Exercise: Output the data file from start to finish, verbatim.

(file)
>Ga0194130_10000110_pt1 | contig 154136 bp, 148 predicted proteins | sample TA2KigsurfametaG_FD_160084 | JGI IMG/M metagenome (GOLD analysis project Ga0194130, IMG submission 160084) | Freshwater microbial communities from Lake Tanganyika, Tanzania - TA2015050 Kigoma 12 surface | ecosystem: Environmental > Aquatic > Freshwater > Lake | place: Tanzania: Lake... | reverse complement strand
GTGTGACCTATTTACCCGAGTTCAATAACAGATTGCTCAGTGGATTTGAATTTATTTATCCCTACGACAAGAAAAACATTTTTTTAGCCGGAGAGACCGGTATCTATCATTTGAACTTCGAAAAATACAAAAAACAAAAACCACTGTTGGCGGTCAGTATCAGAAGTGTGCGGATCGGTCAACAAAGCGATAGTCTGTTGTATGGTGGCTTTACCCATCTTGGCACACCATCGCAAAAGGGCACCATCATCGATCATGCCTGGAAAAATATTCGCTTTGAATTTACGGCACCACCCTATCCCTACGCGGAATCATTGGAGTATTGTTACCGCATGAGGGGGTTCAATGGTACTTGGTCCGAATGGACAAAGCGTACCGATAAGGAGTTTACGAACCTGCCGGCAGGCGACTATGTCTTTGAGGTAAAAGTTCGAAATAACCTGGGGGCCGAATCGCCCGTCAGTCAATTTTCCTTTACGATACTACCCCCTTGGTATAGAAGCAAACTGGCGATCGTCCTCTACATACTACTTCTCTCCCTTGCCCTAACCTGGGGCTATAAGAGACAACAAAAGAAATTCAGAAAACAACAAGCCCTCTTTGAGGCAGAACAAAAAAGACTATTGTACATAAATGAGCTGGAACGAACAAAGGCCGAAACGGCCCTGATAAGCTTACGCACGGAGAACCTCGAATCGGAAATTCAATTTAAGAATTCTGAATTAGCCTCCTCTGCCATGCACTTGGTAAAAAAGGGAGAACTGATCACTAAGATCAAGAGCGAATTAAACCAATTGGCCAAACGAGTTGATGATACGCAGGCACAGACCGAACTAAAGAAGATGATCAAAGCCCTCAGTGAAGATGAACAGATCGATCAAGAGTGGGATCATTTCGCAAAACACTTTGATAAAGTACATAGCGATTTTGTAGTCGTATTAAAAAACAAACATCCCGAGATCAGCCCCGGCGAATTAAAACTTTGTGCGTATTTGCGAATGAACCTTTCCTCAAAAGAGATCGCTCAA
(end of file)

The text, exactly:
>Ga0194130_10000110_pt1 | contig 154136 bp, 148 predicted proteins | sample TA2KigsurfametaG_FD_160084 | JGI IMG/M metagenome (GOLD analysis project Ga0194130, IMG submission 160084) | Freshwater microbial communities from Lake Tanganyika, Tanzania - TA2015050 Kigoma 12 surface | ecosystem: Environmental > Aquatic > Freshwater > Lake | place: Tanzania: Lake... | reverse complement strand
GTGTGACCTATTTACCCGAGTTCAATAACAGATTGCTCAGTGGATTTGAATTTATTTATCCCTACGACAAGAAAAACATTTTTTTAGCCGGAGAGACCGGTATCTATCATTTGAACTTCGAAAAATACAAAAAACAAAAACCACTGTTGGCGGTCAGTATCAGAAGTGTGCGGATCGGTCAACAAAGCGATAGTCTGTTGTATGGTGGCTTTACCCATCTTGGCACACCATCGCAAAAGGGCACCATCATCGATCATGCCTGGAAAAATATTCGCTTTGAATTTACGGCACCACCCTATCCCTACGCGGAATCATTGGAGTATTGTTACCGCATGAGGGGGTTCAATGGTACTTGGTCCGAATGGACAAAGCGTACCGATAAGGAGTTTACGAACCTGCCGGCAGGCGACTATGTCTTTGAGGTAAAAGTTCGAAATAACCTGGGGGCCGAATCGCCCGTCAGTCAATTTTCCTTTACGATACTACCCCCTTGGTATAGAAGCAAACTGGCGATCGTCCTCTACATACTACTTCTCTCCCTTGCCCTAACCTGGGGCTATAAGAGACAACAAAAGAAATTCAGAAAACAACAAGCCCTCTTTGAGGCAGAACAAAAAAGACTATTGTACATAAATGAGCTGGAACGAACAAAGGCCGAAACGGCCCTGATAAGCTTACGCACGGAGAACCTCGAATCGGAAATTCAATTTAAGAATTCTGAATTAGCCTCCTCTGCCATGCACTTGGTAAAAAAGGGAGAACTGATCACTAAGATCAAGAGCGAATTAAACCAATTGGCCAAACGAGTTGATGATACGCAGGCACAGACCGAACTAAAGAAGATGATCAAAGCCCTCAGTGAAGATGAACAGATCGATCAAGAGTGGGATCATTTCGCAAAACACTTTGATAAAGTACATAGCGATTTTGTAGTCGTATTAAAAAACAAACATCCCGAGATCAGCCCCGGCGAATTAAAACTTTGTGCGTATTTGCGAATGAACCTTTCCTCAAAAGAGATCGCTCAA